Tart-making seems so simple, but it feels like there are so many steps that could go wrong along the way. I was so afraid that my pie crust would rise awkwardly as I didn’t have the beans to hold them down. I also had to hand-press the pie crust in as I had made the dough the night before, and when I wanted to roll it out the next morning it was solid and taking way too long to thaw. So, I broke little chunks off with my hands and just pressed them in, bit by bit. I was also afraid of the frangipane tasting a bit weird, as I put the cream in the fridge to set a little after making it but every time I checked on it, there seemed to be a little bit of unmixed egg yolk. I would then mix it in and it would all look fine, until I checked on it the next time! Thankfully it baked up alright and more importantly, tasted good!
I’m in a bit of a tart-making mood lately so do hit me up if you’re willing to be a tester of tarts :-)
Pear Frangipane Tart
For the crust, recipe adapted from here
- 190g all-purpose flour
- 60g almond flour/ground almonds
- 130g butter, cold and cubed
- 1 large egg yolk
(note: on hindsight i feel like i should have added some sugar (because i substituted the icing sugar in this recipe for almond flour), so do feel free to add that in.)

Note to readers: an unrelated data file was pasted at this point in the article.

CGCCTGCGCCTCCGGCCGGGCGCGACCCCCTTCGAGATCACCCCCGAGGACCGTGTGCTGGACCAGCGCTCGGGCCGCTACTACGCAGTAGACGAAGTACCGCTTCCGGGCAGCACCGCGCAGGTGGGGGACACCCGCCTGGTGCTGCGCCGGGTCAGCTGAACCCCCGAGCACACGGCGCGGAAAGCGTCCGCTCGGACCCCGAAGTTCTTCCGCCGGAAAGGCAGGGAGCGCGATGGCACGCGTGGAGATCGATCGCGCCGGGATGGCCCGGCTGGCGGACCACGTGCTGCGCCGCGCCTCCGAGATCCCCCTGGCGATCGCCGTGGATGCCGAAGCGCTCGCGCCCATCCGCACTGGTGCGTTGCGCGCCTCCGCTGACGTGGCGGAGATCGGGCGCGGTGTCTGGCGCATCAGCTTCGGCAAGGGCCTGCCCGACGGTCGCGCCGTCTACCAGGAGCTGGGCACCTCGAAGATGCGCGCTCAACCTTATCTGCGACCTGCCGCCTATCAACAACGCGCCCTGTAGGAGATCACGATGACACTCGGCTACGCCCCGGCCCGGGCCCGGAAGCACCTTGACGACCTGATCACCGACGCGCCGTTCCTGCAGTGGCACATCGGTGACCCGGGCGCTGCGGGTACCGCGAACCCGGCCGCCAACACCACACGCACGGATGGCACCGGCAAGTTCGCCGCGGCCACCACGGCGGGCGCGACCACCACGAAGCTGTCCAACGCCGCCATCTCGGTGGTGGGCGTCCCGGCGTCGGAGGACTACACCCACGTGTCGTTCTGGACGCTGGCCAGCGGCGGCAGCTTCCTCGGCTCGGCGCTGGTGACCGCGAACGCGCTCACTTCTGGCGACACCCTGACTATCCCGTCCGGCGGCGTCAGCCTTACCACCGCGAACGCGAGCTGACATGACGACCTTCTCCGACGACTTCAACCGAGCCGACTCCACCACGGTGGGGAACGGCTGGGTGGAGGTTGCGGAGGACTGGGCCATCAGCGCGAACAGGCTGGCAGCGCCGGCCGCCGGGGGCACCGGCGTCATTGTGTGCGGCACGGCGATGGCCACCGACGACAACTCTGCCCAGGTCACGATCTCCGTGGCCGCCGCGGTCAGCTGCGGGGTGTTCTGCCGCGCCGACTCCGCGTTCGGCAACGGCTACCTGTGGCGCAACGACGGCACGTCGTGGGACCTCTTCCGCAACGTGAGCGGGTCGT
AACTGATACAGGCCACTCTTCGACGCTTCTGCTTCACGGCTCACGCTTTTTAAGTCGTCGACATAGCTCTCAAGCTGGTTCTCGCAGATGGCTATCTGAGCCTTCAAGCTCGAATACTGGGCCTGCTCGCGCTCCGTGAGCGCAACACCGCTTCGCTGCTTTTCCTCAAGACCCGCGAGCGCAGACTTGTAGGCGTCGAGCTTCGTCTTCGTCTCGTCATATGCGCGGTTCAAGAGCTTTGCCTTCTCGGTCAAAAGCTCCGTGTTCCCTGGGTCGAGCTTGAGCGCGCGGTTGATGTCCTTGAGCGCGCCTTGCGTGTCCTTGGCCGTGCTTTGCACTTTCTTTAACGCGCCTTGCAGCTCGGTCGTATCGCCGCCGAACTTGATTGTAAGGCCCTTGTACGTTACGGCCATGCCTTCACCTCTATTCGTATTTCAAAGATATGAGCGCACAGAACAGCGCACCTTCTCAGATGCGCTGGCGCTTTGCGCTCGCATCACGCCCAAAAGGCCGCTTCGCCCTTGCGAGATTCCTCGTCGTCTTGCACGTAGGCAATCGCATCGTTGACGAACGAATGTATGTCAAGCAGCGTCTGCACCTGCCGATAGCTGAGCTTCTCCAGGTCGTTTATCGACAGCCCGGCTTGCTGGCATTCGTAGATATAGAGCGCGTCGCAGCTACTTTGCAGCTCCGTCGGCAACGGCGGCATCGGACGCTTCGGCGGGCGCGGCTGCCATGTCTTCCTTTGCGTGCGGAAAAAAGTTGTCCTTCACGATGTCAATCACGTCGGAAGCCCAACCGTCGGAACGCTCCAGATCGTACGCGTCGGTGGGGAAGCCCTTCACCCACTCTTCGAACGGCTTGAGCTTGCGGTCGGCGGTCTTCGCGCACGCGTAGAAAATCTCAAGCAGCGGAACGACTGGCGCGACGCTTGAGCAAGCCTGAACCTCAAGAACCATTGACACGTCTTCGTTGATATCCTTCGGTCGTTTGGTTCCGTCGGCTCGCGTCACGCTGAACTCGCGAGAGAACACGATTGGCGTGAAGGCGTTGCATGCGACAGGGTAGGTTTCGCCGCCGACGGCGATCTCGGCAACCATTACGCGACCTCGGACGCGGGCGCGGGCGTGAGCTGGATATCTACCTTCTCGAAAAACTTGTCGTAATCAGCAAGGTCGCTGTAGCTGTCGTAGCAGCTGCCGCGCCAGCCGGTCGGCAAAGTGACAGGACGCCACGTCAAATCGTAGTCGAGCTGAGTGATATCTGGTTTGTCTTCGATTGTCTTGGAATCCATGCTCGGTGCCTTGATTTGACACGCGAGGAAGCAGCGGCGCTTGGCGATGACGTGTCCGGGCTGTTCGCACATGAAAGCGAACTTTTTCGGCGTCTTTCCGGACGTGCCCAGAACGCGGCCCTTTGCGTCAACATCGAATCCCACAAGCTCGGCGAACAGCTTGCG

- Mix the flour and almonds together.
- Using your hands (or a pastry cutter, but I used my hands and it was a lot of fun and turned out great), cut the cubed butter into the flour/almond mixture until the mixture resembles large breadcrumbs. It should be soft and somewhat crumbly.
- Add in the egg yolk and somewhat knead it into the dough, until completely mixed in.
- Knead the dough a few more times, making sure to absorb up any unmixed bits of flour or almonds along the way. Wrap it in clingfilm and keep in the fridge for at least two hours before baking. I kept mine overnight.
- The next morning, roll it out if you can and line your nine-inch tart pan. OR, you can manually press it in. Poke holes in it with a fork (this process is called docking, apparently) to let the steam out as the crust bakes – bake it for about 20 minutes.
For the pears, recipe from here
- 2o0g pears, any kind, sliced
- 4 cups (950ml) of water
- 225g sugar (i used 180g white, 50g brown)
- juice of 1 lemon
- In a saucepan over medium heat, bring the water, sugar and lemon to the boil, stirring until all the sugar is dissolved.
- Add the pears and let it simmer on medium heat until pears are tender, stirring and turning occasionally. Let the pears cool in the syrup.
For the frangipane, recipe from here
- 90g softened butter
- 60g white sugar
- 75 ground almonds, blanched or unblanched
- 1 tsp cornstarch
- 1 egg + 1 egg white
- a dash of vanilla extract
- Cream butter and sugar in electric mixer for about 2 minutes. Add in the ground almonds, followed by the cornstarch, egg + egg white, and lastly, vanilla extract. Mixture may look curdled, but it’s really just the almonds. Chill in the fridge and stir occasionally (in case of that bit of egg).
Take your pre-baked pie crust out of the oven, and let it cool for a while. About 5 minutes before baking, take your frangipane out of the fridge while you take the pears out of the syrup. Spread the frangipane in an even layer atop the crust, and arrange the pears above that however you like the look of it. Bake for approximately 55 minutes, and let cool.